NASCAR made it official on Monday: No more real-life racing until Mother’s Day weekend.
It’s a huge blow for a lot of people in all facets of the industry, but ultimately the correct move. The CDC (Center for Disease Control and Prevention) suggested to all event organizers to not hold events with 50 or more people for eight weeks on Sunday, followed up by President Donald Trump lowering that to just 10 or more the next day. NASCAR had no option if it wants to both, do its part in stopping the spread of this virus and keep everybody safe and healthy.
With that, there’s only one official series NASCAR has ongoing right now: the eNASCAR Coca-Cola iRacing Series. In its 11th season on record, the virtual series has gained quite a bit of steam in the last few years, with actual NASCAR teams, drivers and sponsors becoming involved and a huge new title sponsorship with Coca-Cola.
Is all of this attention going to be too much, too soon for this series? Probably not. All of the drivers are very capable, and we’ve never seen anywhere near the controversy of real life NASCAR series (or, at the very least, they’ve been hidden behind closed doors).
The audience isn’t anywhere near what main NASCAR races draw on television, but part of that is due to NASCAR being very niche among the core audience eSports are aimed at, the 16-24 year-old market. But that’s a market NASCAR is going to need to tap into if it wants to grow once it comes back to the real world, and promoting the series (and iRacing as a whole) for the next eight weeks would be the right call to make.
Outside of eNASCAR, what have been the highlights to this week in iRacing?
Disclosure: Frontstretch writer Brandan Hauff will be attempting to qualify for Truck Series Night In America, with Frontstretch’s Davey Segal providing commentary for the race on Podium eSports as well.
Outside of the main series, there have been/will be two races that have caught a lot of people’s eye this week.
First, there was The Replacements 100, put together by TJ Majors, spotter for Joey Logano.
This all-star gathering of drivers, spotters, personalities and some guy named Dale Earnhardt Jr. led to over 25 thousand people tuning in on Twitch to see… a not that great race, quite frankly. It was a wreck-fest for the first 50 laps. The last half was Josh Williams, the spotter for Ryan Blaney, driving away from the field in clean air.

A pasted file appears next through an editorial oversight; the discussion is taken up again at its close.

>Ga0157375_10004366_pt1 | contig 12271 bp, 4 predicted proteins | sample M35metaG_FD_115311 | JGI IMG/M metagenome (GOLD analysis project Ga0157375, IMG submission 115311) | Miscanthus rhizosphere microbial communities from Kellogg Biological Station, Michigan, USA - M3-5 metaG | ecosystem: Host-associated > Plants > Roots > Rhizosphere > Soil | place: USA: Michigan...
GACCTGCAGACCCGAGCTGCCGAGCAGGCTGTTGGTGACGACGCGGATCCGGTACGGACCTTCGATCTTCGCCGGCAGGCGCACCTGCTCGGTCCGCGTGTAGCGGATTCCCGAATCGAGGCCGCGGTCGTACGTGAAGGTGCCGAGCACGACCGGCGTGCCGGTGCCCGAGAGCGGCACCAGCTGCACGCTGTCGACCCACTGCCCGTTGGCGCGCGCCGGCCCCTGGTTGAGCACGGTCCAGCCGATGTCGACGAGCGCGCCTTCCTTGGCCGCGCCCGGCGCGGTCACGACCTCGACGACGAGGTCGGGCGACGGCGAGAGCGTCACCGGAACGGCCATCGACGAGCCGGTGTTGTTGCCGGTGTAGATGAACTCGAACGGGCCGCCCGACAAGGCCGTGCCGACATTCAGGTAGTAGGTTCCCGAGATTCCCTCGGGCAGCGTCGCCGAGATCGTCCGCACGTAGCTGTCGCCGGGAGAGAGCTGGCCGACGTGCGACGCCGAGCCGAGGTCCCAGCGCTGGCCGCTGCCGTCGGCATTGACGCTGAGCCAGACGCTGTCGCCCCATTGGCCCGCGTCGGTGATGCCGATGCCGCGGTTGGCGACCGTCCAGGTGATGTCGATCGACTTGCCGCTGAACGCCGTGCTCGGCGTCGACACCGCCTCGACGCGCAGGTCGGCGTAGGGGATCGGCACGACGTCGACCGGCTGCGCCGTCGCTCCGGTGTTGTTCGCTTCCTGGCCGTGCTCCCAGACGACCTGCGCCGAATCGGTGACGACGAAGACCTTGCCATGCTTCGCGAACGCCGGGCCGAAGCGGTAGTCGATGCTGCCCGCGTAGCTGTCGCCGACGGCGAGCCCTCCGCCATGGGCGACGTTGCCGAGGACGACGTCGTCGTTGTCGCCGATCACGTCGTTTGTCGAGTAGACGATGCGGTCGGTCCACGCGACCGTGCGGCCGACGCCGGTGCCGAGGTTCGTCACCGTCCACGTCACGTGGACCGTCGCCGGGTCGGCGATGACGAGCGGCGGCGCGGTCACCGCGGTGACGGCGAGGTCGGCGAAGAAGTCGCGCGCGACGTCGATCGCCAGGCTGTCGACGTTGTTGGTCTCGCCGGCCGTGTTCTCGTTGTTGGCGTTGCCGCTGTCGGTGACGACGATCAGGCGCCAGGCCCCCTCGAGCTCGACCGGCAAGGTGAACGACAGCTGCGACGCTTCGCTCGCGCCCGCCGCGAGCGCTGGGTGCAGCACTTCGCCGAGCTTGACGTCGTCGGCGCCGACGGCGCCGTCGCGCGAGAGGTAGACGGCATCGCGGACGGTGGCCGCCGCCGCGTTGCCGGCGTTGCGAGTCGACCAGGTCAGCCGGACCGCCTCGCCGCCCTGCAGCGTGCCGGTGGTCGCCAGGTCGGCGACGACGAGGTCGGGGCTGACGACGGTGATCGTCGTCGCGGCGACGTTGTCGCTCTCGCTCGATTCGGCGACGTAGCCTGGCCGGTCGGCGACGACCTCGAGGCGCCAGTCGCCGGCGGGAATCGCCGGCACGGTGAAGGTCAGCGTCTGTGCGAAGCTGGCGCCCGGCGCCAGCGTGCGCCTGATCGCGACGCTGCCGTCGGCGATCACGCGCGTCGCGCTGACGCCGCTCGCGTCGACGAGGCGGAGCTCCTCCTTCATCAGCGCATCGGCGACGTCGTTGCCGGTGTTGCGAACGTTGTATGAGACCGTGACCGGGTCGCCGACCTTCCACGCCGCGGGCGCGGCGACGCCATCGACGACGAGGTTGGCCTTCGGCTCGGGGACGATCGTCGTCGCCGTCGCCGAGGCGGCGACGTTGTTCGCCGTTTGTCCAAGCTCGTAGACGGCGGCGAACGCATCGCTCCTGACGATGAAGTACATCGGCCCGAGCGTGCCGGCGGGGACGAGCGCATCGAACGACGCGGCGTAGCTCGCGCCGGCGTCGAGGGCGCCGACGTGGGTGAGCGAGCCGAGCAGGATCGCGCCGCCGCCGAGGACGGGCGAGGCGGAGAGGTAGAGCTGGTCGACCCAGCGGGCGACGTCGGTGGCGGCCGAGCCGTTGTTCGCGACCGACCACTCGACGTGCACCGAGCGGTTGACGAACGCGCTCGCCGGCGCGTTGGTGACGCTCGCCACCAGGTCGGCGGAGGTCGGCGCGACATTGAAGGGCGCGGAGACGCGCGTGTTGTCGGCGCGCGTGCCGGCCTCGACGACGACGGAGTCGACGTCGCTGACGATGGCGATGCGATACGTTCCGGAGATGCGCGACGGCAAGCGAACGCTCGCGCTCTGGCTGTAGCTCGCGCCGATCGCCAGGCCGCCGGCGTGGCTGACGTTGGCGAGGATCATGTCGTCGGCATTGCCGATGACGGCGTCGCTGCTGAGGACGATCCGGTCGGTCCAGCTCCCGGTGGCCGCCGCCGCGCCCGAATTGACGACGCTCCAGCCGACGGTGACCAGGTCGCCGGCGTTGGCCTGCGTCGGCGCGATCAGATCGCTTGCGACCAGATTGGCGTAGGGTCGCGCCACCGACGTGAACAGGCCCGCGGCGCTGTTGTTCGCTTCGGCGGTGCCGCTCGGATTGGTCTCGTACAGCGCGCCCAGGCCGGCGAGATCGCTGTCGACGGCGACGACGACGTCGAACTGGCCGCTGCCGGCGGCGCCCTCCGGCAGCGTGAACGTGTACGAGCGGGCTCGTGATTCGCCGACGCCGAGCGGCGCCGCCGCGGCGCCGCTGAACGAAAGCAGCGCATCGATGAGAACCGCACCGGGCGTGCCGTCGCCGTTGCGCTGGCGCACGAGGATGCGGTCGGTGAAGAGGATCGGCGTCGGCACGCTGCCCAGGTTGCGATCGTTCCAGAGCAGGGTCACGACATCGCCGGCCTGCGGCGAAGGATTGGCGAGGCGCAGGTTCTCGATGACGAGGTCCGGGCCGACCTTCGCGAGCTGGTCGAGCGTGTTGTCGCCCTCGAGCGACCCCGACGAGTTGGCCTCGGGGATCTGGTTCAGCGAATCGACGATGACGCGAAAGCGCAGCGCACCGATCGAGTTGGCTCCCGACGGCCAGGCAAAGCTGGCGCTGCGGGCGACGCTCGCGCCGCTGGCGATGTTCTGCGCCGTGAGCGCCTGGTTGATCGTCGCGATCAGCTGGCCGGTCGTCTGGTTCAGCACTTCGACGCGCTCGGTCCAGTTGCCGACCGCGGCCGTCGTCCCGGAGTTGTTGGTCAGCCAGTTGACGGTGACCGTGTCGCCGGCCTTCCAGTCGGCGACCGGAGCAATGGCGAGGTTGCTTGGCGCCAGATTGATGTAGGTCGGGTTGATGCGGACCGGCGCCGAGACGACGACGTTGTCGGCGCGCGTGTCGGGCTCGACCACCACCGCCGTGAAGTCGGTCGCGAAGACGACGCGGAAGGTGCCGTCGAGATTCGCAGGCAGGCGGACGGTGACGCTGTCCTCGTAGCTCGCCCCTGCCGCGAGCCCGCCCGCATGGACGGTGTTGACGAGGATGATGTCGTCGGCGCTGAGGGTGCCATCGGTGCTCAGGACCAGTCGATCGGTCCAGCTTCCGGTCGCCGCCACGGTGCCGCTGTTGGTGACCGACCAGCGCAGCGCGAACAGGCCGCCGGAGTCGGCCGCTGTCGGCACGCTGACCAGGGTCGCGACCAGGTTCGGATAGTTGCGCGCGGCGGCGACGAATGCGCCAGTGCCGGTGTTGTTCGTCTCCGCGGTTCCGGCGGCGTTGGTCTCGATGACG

If there had been maybe 50 or 60 more laps so that pit strategy could cycle around, it would have been an intriguing race, but it doesn’t really matter how it was. It was about giving fans something to watch, and I hope that Fox Sports can broadcast the next installment if they are looking for some new content to fill in the NASCAR gap in scheduling.
Next, on Thursday (March 19), is Truck Series Night in America.
Beyond excited to OFFICIALLY announce Thursday’s race.
Welcome to: eTruck Series Night in America Powered by https://t.co/4V08AWBQCl!
— Ryan Vargas (@RyanVargas_23) March 16, 2020
This race, hatched by part-time NASCAR Xfinity Series driver Ryan Vargas just a little bit after NASCAR postponed races at Atlanta Motor Speedway and Homestead-Miami Speedway, has grown absolutely ludicrous in size. There will be 43 trucks in the main race on Thursday night, with rising NASCAR star Hailie Deegan among those in the “virtual booth”. 23 are already locked in, being driven by names such as Brandon Brown and iRacing GOAT Ray Alfalla. The last 20 spots in the field will be determined the night prior with 300 (yes, 300) drivers trying to race their way in through various qualifying races.
Interestingly, Vargas himself will be among the 300 drivers trying to race their way in. All of the action will take place at virtual Atlanta Motor Speedway, however Vargas has not announced laps or rules outside of the race location, rules (Truck Series with fixed, un-tuned setups), and time. Judging by the races I saw this weekend across all of iRacing, virtual Atlanta is like actual Atlanta, in that the keys to the race will be tire management and whomever can drive away in clean air. With the race benefiting charity, it should be a fun thing to tune into on what would otherwise be a boring Thursday night.